Risotto is _________. If this was a question on a quiz, could you fill in the blank? Is it (a) a type of rice, (b) an Italian rice dish, (c) a method in Italy for cooking short-grained rice that is used interchangeably for both the method and the name of the dish, or (d) b & c? In fairness, I would give full credit for answers (b) – (d), but a gold star to someone who answers (c) alone.
For those who nailed the answer, do you know the correct method to execute the dish “risotto?” I too often read recipes that say “add half of the stock and let cook slowly for ten minutes stirring occasionally.” Welcome to short-cut city. If there is one thing that Italians are known for, it is being fiercely loyal to their food, the technique, the authenticity, the regionality, the “way Grandma made it.” Well ask an Italian (I am one) if “Grandma added half of the stock and stirred occasionally.” Oh, and then duck because they may swing at you.
What makes risotto risotto is the marriage of the cooking technique and the high starch content of the rice that is used. The cooking technique (adding stock slowly while constantly stirring) gently coaxes the starch out of the rice giving the finished risotto a “creamy” texture. Risottos have become a very popular and profitable dish, but my Grandma’s authenticity has been lost in the process.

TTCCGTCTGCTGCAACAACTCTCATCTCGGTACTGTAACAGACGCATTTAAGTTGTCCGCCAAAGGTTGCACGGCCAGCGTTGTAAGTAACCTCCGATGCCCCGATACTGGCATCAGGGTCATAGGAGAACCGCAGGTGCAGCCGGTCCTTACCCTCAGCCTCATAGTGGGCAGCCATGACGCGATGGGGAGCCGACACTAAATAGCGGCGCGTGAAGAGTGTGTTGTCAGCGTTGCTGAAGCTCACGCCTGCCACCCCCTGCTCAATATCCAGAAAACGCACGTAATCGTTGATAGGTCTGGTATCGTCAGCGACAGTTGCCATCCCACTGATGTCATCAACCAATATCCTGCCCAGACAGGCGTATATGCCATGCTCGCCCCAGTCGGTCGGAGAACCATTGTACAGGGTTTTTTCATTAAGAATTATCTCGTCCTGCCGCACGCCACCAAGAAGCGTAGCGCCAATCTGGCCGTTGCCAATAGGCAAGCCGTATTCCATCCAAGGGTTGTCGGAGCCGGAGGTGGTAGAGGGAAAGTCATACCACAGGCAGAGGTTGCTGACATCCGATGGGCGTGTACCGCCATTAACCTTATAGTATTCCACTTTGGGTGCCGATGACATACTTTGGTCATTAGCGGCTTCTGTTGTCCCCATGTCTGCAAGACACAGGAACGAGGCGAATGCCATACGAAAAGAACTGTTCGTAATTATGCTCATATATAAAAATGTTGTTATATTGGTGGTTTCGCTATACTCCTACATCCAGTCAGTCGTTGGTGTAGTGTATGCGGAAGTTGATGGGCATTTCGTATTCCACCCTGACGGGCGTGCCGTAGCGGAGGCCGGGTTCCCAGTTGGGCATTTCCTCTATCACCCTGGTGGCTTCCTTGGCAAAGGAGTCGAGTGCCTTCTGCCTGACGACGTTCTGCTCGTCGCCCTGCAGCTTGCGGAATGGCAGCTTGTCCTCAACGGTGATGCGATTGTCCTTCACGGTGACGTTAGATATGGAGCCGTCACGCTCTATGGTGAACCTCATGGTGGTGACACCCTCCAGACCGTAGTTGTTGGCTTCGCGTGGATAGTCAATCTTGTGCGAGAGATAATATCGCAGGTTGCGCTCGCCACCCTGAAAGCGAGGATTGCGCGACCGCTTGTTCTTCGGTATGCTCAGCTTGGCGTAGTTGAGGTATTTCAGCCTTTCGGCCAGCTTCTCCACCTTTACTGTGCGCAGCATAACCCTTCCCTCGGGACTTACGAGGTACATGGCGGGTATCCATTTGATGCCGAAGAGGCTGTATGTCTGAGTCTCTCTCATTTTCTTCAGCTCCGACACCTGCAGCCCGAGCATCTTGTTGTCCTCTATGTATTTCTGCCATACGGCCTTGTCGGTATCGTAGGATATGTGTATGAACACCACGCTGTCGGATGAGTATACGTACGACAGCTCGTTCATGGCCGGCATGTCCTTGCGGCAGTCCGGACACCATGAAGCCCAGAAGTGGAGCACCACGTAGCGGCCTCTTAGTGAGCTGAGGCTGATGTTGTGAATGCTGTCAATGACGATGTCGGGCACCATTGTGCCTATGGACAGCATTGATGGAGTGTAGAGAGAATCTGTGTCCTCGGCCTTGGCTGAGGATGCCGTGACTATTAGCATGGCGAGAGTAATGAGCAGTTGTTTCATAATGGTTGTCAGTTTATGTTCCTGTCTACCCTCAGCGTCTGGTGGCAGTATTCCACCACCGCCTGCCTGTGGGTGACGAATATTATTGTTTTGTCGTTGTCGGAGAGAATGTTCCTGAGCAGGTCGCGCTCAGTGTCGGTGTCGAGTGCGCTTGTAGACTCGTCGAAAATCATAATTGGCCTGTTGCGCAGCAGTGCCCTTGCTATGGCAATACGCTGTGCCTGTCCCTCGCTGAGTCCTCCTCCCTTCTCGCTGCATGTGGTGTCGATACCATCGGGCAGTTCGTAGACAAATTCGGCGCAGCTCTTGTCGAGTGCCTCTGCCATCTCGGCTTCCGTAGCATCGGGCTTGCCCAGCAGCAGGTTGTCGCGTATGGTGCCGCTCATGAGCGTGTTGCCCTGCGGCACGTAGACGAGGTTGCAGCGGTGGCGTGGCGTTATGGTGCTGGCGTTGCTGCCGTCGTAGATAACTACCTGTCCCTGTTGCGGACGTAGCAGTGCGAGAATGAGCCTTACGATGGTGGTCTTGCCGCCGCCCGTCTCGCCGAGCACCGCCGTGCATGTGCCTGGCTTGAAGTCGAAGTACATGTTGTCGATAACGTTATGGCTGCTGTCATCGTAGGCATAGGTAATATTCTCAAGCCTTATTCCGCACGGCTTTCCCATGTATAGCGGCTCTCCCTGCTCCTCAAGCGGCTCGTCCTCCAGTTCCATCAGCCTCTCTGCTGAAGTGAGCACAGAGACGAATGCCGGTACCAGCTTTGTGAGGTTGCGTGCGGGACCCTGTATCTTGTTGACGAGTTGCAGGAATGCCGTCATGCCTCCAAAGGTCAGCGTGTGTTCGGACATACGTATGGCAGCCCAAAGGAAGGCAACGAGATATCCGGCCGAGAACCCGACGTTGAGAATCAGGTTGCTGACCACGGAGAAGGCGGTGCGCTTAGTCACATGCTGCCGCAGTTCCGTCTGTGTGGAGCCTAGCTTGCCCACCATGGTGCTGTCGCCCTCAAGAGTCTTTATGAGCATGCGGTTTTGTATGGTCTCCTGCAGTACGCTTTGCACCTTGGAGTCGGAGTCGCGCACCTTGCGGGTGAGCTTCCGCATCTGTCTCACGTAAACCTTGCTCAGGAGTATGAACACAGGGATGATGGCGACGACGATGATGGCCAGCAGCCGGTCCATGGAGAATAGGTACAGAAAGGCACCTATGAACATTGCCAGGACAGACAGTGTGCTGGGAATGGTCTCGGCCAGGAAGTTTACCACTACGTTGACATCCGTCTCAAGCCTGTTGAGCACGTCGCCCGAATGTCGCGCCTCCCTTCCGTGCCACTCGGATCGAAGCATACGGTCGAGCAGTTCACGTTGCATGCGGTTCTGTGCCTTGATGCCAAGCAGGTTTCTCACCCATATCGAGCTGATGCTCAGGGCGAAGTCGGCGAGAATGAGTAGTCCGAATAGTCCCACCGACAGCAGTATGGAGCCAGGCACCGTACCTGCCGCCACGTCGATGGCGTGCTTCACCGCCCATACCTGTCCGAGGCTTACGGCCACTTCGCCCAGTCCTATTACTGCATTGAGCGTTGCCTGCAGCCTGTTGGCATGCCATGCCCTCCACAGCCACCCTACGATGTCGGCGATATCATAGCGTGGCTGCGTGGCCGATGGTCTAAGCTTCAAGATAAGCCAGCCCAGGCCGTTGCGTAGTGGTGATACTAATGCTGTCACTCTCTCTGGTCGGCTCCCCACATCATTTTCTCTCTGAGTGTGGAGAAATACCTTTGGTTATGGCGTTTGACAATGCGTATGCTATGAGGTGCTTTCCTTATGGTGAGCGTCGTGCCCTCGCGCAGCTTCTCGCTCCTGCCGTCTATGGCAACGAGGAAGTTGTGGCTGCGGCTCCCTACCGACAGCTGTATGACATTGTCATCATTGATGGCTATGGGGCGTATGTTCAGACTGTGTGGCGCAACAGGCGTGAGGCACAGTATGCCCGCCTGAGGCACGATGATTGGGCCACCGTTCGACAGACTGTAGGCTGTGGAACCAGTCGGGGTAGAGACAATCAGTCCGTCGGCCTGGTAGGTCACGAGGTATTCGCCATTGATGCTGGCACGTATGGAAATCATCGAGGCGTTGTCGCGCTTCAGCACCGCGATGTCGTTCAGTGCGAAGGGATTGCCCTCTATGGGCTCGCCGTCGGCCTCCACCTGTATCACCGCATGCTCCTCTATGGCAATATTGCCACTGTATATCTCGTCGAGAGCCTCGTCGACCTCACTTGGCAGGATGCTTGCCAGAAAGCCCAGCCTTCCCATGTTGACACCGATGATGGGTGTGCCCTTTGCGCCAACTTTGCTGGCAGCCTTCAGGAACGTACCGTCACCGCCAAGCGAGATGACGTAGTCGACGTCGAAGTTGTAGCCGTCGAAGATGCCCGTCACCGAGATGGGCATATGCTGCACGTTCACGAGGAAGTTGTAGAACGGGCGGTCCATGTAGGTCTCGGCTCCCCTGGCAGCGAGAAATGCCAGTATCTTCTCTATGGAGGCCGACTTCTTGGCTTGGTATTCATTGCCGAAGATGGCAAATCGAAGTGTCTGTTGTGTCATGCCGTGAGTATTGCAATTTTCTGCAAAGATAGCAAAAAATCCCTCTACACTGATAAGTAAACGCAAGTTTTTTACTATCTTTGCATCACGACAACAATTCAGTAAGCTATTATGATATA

The origins of this cooking technique and dish are from Northern Italy, where rice fields were abundant. Consequently, typical ingredients for authentic risotto also come from this (Northern Italian) region: truffles, butter, Parmigiano Reggiano cheese, mushrooms, saffron, and in the case of “Risotto Milanese,” the braised bone marrow from veal osso bucco.
From this same general area in Italy comes “farro,” a grain that is most like spelt and wheat. It is often ground into flour (the Italian word “Farina,” which means flour comes from the word farro) and used to make pasta. Farro (also known as “emmer”) has a nutty and earthy flavor, higher protein content than rice, and slightly lower starch content. Commonly added to minestrone, farro is easily digestible and is becoming a better-known component of Italian gastronomy.
You can substitute farro for the typical short grain rice in the authentic risotto method. I typically add some curly leaf spinach, parmigiano, and a toasted hazelnut gremolata to accentuate the nutty flavor of the farro and brighten the overall dish. I choose to toast the farro with dry heat to “wake up” the grain before drowning it in slow, methodically stirred additions of chicken stock--the way Grandma would have done it.